The following link is a directory of images showing the ADC counts plotted for 10,000 events in each cell (left image) along with a histogram of total ADC counts (right image).

Some of the cells have slowly varying ADC rates, others have rates that jump from one value to another, and others have ADC counts that vary over all possible ADC values. I have attempted to classify some of these, but I have come to the conclusion that it's better to look at each ADC rate individually.

Figure 1: Here's an example constant ADC rate:

Figure 2: Here is one that varies:

Figure 3: Here is one that jumps between two mean ADC counts:

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I looked at two measurements on the distribution of ADC counts:
1. Standard deviation of ADC counts
2. Number of peaks in ADC counts histogram (e.g. 2 peaks corresponds to fluctuation of ADC rate between two values)

The peaks are counted by binning the ADC counts in wider bins (256 bins rather than 4096) and defining a cutoff (10 counts) above which a peak is counted (the cutoff is an attempt to filter out outliers which can cause additional peaks). This method is of course not completely accurate and could definitely be improved, but it should give a sense of which cells have varying ADC rates.

The peak counting does not identify jumping variations when the jumping is not that significant; this can be solved by increasing the number of bins in the ADC counts histogram, but creates more outliers or more rapid variations in the distribution which will be counted as extra peaks.

Figure 4: An example of a cell with small variation is n2 r12 c8

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Figure 5: Sometimes, variation spans all possible ADC counts, e.g. n2 r12 c15

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Figure 6: ADC rate can be strictly constant (rms=0), e.g. n4 r17 c4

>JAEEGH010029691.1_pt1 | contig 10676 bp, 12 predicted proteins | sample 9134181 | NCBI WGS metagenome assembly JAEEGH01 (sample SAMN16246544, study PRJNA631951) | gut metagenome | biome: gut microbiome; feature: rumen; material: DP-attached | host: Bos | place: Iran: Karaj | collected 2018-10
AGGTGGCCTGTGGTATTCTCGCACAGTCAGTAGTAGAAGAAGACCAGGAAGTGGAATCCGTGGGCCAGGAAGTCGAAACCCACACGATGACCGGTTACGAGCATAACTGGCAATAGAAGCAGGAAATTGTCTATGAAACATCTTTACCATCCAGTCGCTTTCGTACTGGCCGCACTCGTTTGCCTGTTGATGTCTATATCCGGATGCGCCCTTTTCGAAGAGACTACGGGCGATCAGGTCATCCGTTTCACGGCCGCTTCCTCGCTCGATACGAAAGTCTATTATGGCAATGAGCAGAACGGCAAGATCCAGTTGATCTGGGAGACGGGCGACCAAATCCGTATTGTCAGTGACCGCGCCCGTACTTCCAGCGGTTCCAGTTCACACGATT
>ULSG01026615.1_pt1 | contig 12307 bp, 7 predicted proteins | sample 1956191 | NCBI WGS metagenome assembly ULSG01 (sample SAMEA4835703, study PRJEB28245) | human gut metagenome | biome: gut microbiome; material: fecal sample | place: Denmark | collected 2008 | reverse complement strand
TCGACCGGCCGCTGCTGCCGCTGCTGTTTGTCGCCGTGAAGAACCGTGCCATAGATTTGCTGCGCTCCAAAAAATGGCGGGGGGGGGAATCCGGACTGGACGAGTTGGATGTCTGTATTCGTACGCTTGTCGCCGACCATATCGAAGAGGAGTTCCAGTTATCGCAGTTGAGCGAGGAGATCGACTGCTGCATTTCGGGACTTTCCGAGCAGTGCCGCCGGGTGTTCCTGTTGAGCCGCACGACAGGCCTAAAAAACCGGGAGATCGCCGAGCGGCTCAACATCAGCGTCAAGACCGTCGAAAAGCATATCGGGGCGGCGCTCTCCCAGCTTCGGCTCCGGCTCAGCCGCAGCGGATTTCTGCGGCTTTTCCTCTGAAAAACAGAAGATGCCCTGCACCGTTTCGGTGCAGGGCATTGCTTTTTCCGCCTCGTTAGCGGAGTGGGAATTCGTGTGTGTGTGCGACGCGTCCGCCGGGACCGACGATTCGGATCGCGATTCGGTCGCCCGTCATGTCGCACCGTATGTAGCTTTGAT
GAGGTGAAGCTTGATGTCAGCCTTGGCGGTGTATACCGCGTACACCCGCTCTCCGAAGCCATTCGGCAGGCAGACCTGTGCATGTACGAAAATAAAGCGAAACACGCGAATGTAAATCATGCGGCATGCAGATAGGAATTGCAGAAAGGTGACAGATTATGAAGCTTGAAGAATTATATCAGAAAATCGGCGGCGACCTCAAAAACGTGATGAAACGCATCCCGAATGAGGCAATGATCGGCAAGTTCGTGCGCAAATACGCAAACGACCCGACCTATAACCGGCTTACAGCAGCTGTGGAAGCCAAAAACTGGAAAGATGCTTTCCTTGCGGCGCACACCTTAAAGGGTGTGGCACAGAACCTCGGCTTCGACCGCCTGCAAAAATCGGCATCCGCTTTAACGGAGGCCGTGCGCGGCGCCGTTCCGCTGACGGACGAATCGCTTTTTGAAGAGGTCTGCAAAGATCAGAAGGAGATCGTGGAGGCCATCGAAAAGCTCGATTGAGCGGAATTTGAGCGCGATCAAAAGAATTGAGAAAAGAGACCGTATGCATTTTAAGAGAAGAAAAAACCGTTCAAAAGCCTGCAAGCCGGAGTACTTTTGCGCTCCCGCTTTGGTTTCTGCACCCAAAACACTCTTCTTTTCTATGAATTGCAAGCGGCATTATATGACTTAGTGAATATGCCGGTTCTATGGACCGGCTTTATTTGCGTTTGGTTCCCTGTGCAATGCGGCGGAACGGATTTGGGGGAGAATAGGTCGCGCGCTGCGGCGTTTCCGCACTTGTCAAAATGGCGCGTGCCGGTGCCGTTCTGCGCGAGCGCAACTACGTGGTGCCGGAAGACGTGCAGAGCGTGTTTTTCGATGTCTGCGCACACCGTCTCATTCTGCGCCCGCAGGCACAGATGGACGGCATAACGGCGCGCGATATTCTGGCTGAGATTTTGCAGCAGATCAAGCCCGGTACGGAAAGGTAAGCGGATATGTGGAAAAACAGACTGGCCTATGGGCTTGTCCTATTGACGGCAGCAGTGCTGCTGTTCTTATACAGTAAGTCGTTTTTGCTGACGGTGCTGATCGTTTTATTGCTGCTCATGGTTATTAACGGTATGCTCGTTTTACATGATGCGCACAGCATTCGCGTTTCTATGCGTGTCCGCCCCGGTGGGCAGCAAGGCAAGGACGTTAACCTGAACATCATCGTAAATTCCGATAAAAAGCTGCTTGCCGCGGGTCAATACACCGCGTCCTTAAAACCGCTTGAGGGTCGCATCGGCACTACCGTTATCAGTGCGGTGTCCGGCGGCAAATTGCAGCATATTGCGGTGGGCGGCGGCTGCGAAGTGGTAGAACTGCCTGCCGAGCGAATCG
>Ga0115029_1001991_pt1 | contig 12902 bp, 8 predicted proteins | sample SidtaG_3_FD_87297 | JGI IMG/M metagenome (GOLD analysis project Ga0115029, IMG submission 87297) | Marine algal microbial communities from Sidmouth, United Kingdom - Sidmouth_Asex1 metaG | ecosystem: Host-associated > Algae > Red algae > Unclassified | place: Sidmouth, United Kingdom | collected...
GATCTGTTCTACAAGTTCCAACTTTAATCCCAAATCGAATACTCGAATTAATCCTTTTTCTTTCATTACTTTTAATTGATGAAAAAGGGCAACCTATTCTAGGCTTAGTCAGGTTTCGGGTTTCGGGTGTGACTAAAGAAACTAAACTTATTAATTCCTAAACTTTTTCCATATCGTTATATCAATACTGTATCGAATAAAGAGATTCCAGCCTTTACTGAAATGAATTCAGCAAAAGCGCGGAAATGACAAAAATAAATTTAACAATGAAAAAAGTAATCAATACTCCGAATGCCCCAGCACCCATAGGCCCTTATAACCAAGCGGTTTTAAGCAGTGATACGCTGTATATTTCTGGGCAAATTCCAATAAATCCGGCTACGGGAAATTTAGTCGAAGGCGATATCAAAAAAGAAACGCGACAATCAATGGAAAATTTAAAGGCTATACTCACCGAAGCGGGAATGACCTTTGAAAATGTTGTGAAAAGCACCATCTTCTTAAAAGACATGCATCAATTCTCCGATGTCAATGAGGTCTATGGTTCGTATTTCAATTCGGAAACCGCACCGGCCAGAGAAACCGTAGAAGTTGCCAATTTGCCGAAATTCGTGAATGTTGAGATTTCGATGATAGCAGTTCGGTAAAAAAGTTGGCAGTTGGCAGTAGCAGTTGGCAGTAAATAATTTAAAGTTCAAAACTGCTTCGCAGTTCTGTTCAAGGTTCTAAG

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Figure 7: Sometimes, we have some variation, but low standard deviation and one peak is counted, e.g., n2 r9 c13

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Figure 8: Cases with only every 32nd bin filled (bitshift), e.g. n1 r0 c9

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Figure 9: Only small and large values filled (overflow?), e.g. n2 r19 c14

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Figure 10: Some cells have less than 10,000 events recorded

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Figure 11: PMT "health"
- 0 (white) - ok
- 1 (light blue) - jumping
- 2 (green) - varying
- 3 (yellow) - jumping and varying
- 4 (red) - no or low signal

The following plots attempt to show how frequently and where some of these cases occur, but it is best to go through each cell, one-by-one (as above)

Figure 12: Average number of ADC counts

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Figure 13: Standard deviation of ADC counts (>100 is likely to have variation)

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Figure 14: Number of peaks in ADC histogram, minus 1 (i.e. if a cell has nonzero value, there is likely jumping ADC rate)

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